• Addressing concerns


Set activity goals as well as revenue goals
Set Activity Goals As Well As Revenue Goals

  • Orders

    • Critical elements:

      • Creating value

        • Selling an idea

      • Selling the proposal

      • Negotiating

      • Closing


Set activity objectives as well as revenue objectives
Set Activity Objectives As Well As Revenue Objectives

  • Set activity and revenue objectives

    • Revenue objectives don’t work for everyone.

    • Calls, appointments, and presentations lead to sales, which lead to revenue – imperative to make the connection.

    • By focusing on activities that lead to revenue, the control of the goal stays with the salesperson.

      • Salespeople can’t always control the size of the order they get.

      • But they can control how many calls they make and effective their sales presentation is.


Set activity and revenue objectives
Set Activity and Revenue Objectives

  • There must be a well-organized system for tracking and reporting on calls, meetings, presentations, opportunities, and orders.

    • And details on why opportunities were won or lost.


Prospecting creating opportunities
Prospecting: Creating Opportunities

  • Developing new business: finding prospects who have advertising and marketing problems.

    • No one is completely satisfied with their advertising.

  • Make contacts:

    • Write out your telephone pitch in advance.

    • Use the prospect’s name, introduce yourself and your organization.

    • Use a referral if possible. (“Jeff Bezos suggested I call you.”)


Prospecting
Prospecting

  • State the purpose of the call is to set up an appointment, not to sell anything.

  • Mention a motivating benefit (“special reason” or “special idea”).

  • The word “idea” is magic, consultative.


Prospecting1
Prospecting

  • Pacing is the key on the telephone.

    • Get to the point quickly.

    • Pause often.

    • Match prospect’s style and pace.

  • Put a mirror on your desk and stand up.

    • More animated, friendly, dynamic


Prospecting2
Prospecting

  • On the phone, be persistent (but not obnoxious).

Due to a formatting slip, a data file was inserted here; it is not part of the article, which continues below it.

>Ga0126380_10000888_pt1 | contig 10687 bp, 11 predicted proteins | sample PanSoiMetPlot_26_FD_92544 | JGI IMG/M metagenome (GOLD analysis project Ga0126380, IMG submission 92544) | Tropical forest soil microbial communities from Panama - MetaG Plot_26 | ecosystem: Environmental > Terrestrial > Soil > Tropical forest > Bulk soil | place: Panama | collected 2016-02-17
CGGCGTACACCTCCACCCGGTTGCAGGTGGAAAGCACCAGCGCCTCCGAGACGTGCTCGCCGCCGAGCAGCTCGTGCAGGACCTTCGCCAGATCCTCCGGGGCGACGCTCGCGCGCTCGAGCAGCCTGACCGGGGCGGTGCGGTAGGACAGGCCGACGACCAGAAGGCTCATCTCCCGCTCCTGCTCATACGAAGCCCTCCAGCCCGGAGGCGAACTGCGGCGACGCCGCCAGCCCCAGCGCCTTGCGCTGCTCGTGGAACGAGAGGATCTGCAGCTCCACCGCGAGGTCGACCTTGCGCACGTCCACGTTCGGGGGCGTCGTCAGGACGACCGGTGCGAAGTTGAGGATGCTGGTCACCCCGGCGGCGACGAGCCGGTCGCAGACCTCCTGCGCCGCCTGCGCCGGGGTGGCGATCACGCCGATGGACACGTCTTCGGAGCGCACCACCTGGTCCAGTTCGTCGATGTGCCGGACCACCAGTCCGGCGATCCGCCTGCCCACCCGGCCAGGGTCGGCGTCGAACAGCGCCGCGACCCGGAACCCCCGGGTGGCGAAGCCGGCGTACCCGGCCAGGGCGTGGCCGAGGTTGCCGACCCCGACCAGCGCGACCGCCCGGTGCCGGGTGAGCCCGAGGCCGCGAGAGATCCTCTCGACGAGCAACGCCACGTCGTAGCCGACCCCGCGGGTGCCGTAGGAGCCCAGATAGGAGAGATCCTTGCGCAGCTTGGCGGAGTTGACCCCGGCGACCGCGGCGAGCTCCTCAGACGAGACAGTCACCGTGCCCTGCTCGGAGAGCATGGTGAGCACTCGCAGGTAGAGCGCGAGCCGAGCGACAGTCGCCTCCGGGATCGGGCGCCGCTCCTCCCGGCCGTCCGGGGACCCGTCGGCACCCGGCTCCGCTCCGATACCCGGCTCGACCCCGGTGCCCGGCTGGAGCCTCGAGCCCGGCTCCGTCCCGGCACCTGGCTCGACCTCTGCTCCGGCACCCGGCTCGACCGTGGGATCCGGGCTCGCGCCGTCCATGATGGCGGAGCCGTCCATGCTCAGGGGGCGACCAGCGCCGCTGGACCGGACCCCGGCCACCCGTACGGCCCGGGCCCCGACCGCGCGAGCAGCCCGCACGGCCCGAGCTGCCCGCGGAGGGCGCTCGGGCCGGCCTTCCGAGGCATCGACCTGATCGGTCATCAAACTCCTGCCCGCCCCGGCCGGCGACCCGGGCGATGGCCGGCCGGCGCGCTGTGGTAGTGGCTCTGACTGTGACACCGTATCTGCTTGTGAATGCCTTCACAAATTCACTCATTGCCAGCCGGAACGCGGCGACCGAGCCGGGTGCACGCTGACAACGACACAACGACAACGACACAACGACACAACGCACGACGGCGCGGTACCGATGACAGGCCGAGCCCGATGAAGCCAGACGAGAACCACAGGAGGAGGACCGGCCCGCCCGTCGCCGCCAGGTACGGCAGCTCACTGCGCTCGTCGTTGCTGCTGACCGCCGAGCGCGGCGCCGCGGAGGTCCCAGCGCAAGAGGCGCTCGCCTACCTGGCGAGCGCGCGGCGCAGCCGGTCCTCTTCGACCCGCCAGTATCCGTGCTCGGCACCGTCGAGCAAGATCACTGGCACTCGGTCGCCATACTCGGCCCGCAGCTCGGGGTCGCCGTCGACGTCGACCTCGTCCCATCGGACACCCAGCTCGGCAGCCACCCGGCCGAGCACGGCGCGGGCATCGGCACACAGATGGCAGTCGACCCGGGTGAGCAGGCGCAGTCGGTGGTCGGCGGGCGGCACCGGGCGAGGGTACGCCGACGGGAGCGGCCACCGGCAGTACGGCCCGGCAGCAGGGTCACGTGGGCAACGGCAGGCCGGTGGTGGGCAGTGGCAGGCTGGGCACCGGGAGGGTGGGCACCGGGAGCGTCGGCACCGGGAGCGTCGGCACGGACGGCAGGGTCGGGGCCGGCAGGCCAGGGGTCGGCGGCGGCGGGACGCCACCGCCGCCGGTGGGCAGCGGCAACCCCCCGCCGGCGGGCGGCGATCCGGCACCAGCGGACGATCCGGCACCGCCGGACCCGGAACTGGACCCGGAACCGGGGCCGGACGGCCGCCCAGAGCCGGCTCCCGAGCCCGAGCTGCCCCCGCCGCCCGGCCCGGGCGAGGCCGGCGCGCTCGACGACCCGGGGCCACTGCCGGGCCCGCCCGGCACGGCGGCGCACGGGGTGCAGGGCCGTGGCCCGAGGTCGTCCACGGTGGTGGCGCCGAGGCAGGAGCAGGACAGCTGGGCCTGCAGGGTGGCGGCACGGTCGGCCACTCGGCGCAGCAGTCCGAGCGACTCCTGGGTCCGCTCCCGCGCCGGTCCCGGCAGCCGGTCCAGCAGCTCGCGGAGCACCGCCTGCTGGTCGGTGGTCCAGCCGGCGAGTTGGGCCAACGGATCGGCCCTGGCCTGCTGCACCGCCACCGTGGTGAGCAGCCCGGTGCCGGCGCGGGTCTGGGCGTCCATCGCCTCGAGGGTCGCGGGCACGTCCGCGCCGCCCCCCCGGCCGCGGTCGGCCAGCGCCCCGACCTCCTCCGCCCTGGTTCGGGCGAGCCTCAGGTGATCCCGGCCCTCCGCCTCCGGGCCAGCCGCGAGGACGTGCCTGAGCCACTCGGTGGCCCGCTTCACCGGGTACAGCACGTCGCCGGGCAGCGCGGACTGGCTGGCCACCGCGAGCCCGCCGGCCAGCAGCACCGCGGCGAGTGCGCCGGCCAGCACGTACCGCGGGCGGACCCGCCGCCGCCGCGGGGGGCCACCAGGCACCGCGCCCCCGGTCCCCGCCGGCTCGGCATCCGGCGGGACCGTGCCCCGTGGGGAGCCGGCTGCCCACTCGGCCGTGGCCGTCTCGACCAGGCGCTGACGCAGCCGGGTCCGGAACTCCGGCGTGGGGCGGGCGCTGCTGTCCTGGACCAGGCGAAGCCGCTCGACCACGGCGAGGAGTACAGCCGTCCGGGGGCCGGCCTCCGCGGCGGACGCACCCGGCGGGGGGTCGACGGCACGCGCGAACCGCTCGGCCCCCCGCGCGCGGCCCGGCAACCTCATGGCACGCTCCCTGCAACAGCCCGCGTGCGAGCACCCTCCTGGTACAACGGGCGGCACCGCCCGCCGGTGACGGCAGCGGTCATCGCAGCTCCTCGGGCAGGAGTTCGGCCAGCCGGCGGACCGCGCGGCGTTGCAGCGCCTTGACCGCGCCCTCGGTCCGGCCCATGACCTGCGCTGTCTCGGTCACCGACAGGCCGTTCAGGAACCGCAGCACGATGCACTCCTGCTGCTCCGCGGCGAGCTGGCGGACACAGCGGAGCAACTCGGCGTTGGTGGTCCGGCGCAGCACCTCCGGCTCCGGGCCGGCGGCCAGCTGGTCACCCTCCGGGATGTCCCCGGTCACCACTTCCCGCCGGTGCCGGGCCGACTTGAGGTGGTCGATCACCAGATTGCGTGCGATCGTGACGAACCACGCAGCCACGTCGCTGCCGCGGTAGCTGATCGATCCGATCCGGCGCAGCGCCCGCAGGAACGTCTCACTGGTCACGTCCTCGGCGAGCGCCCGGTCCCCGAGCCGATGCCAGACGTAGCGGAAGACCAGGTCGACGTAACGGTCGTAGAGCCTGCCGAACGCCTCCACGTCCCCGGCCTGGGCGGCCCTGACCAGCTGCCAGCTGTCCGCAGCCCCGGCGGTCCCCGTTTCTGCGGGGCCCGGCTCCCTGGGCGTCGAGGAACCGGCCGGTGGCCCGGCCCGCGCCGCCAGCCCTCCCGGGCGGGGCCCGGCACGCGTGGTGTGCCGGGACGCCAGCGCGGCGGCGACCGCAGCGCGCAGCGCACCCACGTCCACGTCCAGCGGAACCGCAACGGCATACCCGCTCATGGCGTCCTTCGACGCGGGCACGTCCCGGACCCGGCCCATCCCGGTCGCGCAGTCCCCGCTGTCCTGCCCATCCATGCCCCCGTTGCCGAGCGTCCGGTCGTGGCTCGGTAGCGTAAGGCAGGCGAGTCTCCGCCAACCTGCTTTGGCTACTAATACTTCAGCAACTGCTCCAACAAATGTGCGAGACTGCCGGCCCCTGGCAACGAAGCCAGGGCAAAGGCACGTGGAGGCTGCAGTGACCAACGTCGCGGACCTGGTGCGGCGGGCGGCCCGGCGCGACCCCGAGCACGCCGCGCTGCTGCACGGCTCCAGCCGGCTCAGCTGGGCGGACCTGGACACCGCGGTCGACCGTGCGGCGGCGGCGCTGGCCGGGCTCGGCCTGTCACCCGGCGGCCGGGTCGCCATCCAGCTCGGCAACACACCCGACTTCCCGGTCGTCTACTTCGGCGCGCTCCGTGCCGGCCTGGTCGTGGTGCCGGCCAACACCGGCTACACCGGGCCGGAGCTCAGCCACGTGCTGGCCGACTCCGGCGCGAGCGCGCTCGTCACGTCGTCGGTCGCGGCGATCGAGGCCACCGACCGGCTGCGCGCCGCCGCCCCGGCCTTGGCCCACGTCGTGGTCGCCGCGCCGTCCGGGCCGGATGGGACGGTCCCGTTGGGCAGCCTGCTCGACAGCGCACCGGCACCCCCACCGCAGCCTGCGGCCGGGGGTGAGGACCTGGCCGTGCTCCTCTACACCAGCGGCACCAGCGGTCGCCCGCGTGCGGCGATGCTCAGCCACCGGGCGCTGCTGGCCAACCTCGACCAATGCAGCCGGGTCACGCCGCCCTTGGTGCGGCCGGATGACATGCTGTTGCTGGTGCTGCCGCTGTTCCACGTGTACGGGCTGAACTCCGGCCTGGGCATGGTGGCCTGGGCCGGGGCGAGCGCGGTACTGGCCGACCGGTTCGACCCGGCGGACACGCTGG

• If you get a “yes,” reconfirm the time and day.

    • “Do you have your Blackberry handy?”

    • Generally, don’t reconfirm the day of the appointment unless it’s out of town.

      • In town, have your assistant call and say, “She’s on her way for her 10:00a.m. appointment.”


Prospecting3
Prospecting

  • If you get the “don’t-come-see me” stopper:

    • Ask “why”

    • Compliment their business.

    • “If one of your salespeople...”

  • Appointments are imperative.

    • Getting appointments is the most difficult part of selling new business and requires creativity and, most of all, persistence.


Prospecting4
Prospecting

  • Prospecting success ratios:

    • By telephone 66%

    • Cold calling 92%

  • Play the odds, use the telephone.

  • Use voice mail effectively.


Prospecting5
Prospecting

  • On cold calls never say:

    • “May I have a few minutes of your time?”

    • “I just happened to be in the neighborhood?”

    • “I’m sorry I interrupted you.”

  • On cold calls always state the purpose of the call and how long it will take.


Prospecting methods
Prospecting Methods

  • By Current Advertisers in Other Media

  • By Season

  • By Category

  • By Geographic Region

  • By Inactive Advertisers

  • By Current Advertisers

  • By Business, Civic, and Other Organizations


Persistence in prospecting
Persistence in Prospecting

  • The key to prospecting, in fact, to all selling is persistence.

    • Never, never, never, never, never give up.

    • Every client has at least one problem (perhaps they are unaware of it) that is searching for a solution.


The process of preparation identifying problems
The Process of Preparation: Identifying Problems